The memory of what happened at Brier Creek on March 3, 1779 faded as the years passed. Defeats are rarely celebrated by the defeated, and the battle site was in what has remained a relatively remote area. But the men of Brier Creek fought in a cause that was honorable and one that was victorious in the end, and their actions that day were part of that ultimate triumph because many of the ones who got away lived to fight another day, and those who fell demonstrated the resolve of the Patriot cause to sacrifice life and limb to fight for American freedom and independence. That day Patriot forces lost the battle, but ultimately, we won the war, says Dr. Derden. Many heroes remain at Brier Creek, buried in unmarked graves, silent sentinels guarding a forest they have made sacred.

Professor Derden says that today we are in a struggle—a struggle to preserve the memories of that earlier fight, its values and its lessons and especially to be thankful for what has been bequeathed to us. The men of Brier Creek are part of that story, and their example is calling us to do our duty,” says Derden.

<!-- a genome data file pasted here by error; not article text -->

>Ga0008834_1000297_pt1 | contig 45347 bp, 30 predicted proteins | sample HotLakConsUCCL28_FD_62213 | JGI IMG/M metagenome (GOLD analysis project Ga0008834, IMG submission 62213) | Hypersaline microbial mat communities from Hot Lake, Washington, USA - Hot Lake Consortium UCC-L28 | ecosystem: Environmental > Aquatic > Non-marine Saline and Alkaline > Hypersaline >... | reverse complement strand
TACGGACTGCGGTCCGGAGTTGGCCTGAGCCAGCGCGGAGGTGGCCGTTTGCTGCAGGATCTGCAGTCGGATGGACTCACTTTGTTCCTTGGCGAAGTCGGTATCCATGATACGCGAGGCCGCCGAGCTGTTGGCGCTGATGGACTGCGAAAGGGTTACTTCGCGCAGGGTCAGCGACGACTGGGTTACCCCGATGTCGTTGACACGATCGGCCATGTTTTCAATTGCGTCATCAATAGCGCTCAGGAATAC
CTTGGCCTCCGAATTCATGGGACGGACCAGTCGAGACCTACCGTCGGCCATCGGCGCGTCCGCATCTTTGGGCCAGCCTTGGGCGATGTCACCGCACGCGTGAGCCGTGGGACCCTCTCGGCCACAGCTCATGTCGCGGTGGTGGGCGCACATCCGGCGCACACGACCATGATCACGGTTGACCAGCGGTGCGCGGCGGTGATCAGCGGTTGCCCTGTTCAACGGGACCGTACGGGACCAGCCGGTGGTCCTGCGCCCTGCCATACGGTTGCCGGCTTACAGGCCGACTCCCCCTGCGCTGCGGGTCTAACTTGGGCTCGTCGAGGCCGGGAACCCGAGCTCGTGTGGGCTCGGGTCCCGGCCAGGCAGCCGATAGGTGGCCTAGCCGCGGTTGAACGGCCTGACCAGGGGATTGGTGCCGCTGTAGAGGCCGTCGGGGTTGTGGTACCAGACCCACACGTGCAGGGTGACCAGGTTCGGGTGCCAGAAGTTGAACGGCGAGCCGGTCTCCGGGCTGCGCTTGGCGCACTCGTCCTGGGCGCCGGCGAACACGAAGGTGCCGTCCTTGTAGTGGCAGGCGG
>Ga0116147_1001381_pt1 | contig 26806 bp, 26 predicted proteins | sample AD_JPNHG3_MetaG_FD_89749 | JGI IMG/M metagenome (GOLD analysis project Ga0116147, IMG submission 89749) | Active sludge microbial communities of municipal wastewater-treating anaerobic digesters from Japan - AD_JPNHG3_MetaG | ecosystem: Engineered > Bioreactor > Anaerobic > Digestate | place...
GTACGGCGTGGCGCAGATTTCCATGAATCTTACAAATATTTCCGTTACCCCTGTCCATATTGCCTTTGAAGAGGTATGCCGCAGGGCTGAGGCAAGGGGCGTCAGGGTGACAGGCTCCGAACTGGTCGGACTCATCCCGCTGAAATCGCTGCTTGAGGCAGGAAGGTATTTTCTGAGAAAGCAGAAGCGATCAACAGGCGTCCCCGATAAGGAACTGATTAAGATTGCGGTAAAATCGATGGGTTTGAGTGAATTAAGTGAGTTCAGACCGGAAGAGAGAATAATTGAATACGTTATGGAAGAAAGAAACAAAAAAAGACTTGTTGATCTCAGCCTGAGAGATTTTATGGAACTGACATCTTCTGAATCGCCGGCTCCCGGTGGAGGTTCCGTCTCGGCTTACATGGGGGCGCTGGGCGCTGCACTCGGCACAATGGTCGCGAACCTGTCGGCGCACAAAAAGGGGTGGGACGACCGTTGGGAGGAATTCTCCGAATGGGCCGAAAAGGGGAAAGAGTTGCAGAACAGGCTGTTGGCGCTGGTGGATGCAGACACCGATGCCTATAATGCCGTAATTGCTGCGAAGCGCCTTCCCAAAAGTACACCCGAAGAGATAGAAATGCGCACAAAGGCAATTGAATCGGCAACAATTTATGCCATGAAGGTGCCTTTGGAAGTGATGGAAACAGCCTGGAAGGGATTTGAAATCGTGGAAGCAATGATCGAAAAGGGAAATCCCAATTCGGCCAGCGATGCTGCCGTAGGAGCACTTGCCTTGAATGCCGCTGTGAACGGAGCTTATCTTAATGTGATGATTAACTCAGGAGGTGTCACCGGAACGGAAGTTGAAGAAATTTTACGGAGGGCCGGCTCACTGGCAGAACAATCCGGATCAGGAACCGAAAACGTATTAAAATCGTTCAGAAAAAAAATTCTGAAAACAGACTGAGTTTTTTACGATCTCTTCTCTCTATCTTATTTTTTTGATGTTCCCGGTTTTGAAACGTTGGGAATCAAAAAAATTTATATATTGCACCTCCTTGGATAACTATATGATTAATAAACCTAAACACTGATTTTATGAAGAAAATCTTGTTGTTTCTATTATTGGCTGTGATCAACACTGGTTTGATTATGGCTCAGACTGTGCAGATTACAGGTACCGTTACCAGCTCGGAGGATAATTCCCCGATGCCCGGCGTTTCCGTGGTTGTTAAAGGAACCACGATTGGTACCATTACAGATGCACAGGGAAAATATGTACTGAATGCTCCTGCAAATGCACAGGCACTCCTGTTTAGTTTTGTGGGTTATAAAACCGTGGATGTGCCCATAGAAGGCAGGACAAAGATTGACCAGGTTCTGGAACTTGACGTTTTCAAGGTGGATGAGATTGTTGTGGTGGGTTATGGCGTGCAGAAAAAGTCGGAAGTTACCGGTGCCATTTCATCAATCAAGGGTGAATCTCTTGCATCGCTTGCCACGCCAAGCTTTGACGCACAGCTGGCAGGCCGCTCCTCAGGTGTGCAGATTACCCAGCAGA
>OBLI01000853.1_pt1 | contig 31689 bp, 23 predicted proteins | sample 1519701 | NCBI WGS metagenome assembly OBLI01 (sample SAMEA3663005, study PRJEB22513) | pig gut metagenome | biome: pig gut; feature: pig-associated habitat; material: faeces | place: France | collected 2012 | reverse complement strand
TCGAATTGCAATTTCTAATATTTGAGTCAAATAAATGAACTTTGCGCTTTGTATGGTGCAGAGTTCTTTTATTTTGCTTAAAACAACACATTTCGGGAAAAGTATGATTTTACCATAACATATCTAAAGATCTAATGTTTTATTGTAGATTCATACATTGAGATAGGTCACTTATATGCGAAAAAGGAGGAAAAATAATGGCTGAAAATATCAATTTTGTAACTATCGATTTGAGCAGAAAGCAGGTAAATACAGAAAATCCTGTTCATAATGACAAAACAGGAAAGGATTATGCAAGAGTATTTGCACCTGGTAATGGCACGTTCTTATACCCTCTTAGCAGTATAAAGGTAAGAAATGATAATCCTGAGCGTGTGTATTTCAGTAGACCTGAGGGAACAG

So, if you visit Tuckahoe WMA to fish or hunt today, be aware that you are walking across sacred ground, paid for by the blood of our patriotic ancestors.

In 2020, the Brier Creek Revolutionary Battlefield Association was successful in having the battlefield added to the National Register of Historic Places. Long term plans include improved roads and parking around the very small battlefield area, along with a walking trail and perhaps long term a visitor center that would probably be located off the WMA due to very tight restrictions on how WMA lands purchased with special funds can be used. These activities would be closely coordinated with the Georgia DNR and not have a negative impact on the WMA, but would improve it with more visitation and positive economic impact to the area, with its primary purpose always being to provide fishing, hunting and outdoor opportunities.

You might be wondering, “Did my ancestor fight for American freedom during the American Revolution?” There is a good chance that one or more of your ancestors is a Revolutionary Patriot, and the Sons of the American Revolution can help you find and honor that patriot. For more information, go to Sons of the American Revolution at, or for the ladies, go to Daughters of the American Revolution at For Georgia information, go to for your closest chapter.

For hunting and fishing, check out Tuckahoe WMA. For your hunting and fishing supplies, check out the Sylvania Sportsman store at 912.451.6122.

Editor’s Note: Outdoor Writer John Trussell is Publicity Chairman and Central Region Vice President for the Georgia SAR. Contact him at 478.953.9320.

Become a GON subscriber and enjoy full access to ALL of our content.

New monthly payment option available!


Leave a Comment

You must be logged in to post a comment.